Perhaps the key thing that transitions between spaces provides is thinking time. A great deal of ‘prep time’ is spent on journeys. There is space to think away from the demands and interruptions of an office and to get into a state of mind that is focused on what people accessing services need, as well as devising strategies to deal with anticipated challenges. As a social worker expressed when anticipating a complex encounter with a family: ‘I’ve forgotten about the office now, I’m not thinking about any of that. And I’m just thinking about going there really, going on the visit...I guess psychologically I’m thinking I’ve got to be ready for possibly being challenged now’.
Social work from home
A key challenge in the new conditions of home working, where a great deal of practice is being done virtually through telephone and video calls, is how to create ‘prep time’ and transitional spaces for thinking. Ways need to be found to re-create rituals and actions that involve moving from one place to the next and one state of mind to another. The most obvious thing when preparing for a practice encounter through video is to move between the room/s you are working in at home to another room or space. For example, the garden or kitchen.
Having had phone conversations with managers or others you need to help you think about a practice encounter, take a journey in which you commit to prepping for the ‘visit’. Try to let go of all distractions within a home space (and indeed anxiety and preoccupations caused by COVID-19 itself) and open space in your mind for the ensuing encounter. Listen to the music that feels right for the occasion, while going for a walk around the block to create a mind-set that is focused on practice and what the people accessing services are likely to need. Doing something similar can help after the virtual social work encounter has taken place, especially if it may have been a difficult conversation. I’m hearing that practitioners are finding it particularly hard at the end of the working day not to have the journey home to process all the experiences and feelings that have come up, a transitional experience that leaves the mind freer to relate to partners, family, friends.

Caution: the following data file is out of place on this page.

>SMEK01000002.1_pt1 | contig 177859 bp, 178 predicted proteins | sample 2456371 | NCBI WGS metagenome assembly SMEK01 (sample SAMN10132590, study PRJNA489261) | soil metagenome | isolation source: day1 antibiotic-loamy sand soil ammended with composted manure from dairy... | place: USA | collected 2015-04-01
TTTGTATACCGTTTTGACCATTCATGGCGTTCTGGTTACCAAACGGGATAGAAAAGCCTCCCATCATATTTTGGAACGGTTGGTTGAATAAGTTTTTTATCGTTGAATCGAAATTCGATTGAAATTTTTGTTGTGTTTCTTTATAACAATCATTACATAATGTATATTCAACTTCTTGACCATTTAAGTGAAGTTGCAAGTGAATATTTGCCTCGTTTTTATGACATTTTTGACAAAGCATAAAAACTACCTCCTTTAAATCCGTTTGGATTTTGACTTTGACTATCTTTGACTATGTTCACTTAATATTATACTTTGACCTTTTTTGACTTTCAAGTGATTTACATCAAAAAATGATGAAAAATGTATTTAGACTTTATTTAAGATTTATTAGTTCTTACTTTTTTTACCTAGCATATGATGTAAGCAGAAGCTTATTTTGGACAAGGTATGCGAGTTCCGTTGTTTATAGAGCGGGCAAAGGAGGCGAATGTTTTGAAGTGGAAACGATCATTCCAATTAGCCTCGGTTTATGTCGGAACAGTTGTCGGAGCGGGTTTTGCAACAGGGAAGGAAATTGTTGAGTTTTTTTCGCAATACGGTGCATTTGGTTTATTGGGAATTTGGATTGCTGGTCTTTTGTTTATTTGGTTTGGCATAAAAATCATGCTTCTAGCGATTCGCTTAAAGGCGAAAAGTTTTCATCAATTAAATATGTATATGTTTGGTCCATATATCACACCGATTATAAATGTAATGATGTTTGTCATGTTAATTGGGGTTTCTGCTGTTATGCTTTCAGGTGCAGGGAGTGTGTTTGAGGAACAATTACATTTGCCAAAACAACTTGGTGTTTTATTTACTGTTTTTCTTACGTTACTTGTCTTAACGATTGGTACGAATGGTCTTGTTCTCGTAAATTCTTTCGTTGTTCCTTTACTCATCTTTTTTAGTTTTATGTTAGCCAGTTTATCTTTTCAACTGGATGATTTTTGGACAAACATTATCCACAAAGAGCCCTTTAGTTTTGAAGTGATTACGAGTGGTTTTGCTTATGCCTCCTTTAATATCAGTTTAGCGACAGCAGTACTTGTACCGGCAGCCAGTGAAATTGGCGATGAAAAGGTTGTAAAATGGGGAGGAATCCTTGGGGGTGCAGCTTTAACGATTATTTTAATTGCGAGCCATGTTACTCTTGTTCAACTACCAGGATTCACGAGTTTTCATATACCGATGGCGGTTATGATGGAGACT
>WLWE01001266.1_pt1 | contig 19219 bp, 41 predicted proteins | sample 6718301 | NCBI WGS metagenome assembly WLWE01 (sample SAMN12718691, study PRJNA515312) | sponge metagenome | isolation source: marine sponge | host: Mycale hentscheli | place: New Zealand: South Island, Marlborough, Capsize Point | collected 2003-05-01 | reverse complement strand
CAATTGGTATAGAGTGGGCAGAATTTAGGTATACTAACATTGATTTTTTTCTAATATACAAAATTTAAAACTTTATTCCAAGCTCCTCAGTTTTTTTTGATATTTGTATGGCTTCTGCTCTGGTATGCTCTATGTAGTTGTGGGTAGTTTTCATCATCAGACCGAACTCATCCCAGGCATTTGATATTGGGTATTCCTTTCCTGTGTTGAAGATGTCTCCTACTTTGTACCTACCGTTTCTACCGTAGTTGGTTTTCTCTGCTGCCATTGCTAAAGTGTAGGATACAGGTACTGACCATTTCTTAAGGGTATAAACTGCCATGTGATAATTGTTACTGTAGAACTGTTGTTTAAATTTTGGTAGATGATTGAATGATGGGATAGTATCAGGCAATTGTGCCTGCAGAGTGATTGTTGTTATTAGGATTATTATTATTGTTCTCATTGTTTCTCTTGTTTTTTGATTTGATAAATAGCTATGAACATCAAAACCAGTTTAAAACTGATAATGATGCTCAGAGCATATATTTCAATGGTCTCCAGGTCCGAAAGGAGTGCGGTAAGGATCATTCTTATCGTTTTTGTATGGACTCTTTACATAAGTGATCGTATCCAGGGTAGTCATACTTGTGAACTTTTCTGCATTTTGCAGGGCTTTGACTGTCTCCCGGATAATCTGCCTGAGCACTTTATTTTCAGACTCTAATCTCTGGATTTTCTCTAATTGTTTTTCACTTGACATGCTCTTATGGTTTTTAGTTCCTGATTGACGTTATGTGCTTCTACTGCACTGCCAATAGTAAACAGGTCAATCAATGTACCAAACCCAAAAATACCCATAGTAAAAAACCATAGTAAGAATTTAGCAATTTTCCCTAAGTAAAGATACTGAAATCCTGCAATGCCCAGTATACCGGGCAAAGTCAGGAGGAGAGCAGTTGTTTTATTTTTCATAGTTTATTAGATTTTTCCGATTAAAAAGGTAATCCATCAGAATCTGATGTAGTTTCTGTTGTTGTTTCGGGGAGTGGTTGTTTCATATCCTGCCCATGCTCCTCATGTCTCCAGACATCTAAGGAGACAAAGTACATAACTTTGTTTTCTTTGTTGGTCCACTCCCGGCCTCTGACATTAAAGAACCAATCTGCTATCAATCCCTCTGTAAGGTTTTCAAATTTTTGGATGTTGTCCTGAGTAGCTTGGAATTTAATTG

Creating transitions may seem a poor substitute for car journeys, but while the physical structure of the car is important, what is vital is the movement and change of environment. This is about using domestic space in ways that creates movement that fit with our moods and aligning that with what we need at particular times; be it productive or relaxing atmospheres and so on.
Creating productive atmospheres and such rituals of movement in your home may feel odd and indeed difficult, especially if like so many home-workers during lockdown you are sharing the space with partners and children, or with housemates in a house-share. You may struggle to have the privacy you may normally have, but it may still be possible to self-consciously recreate at least some of the effects of transitional spaces, in which you can do some of the reflection in action that you need to.
And, of course, you may still have your car, sitting there idle, complete with sound system and door locks to keep distractors out, waiting to be used, even while stationary, as part of these re-enactments.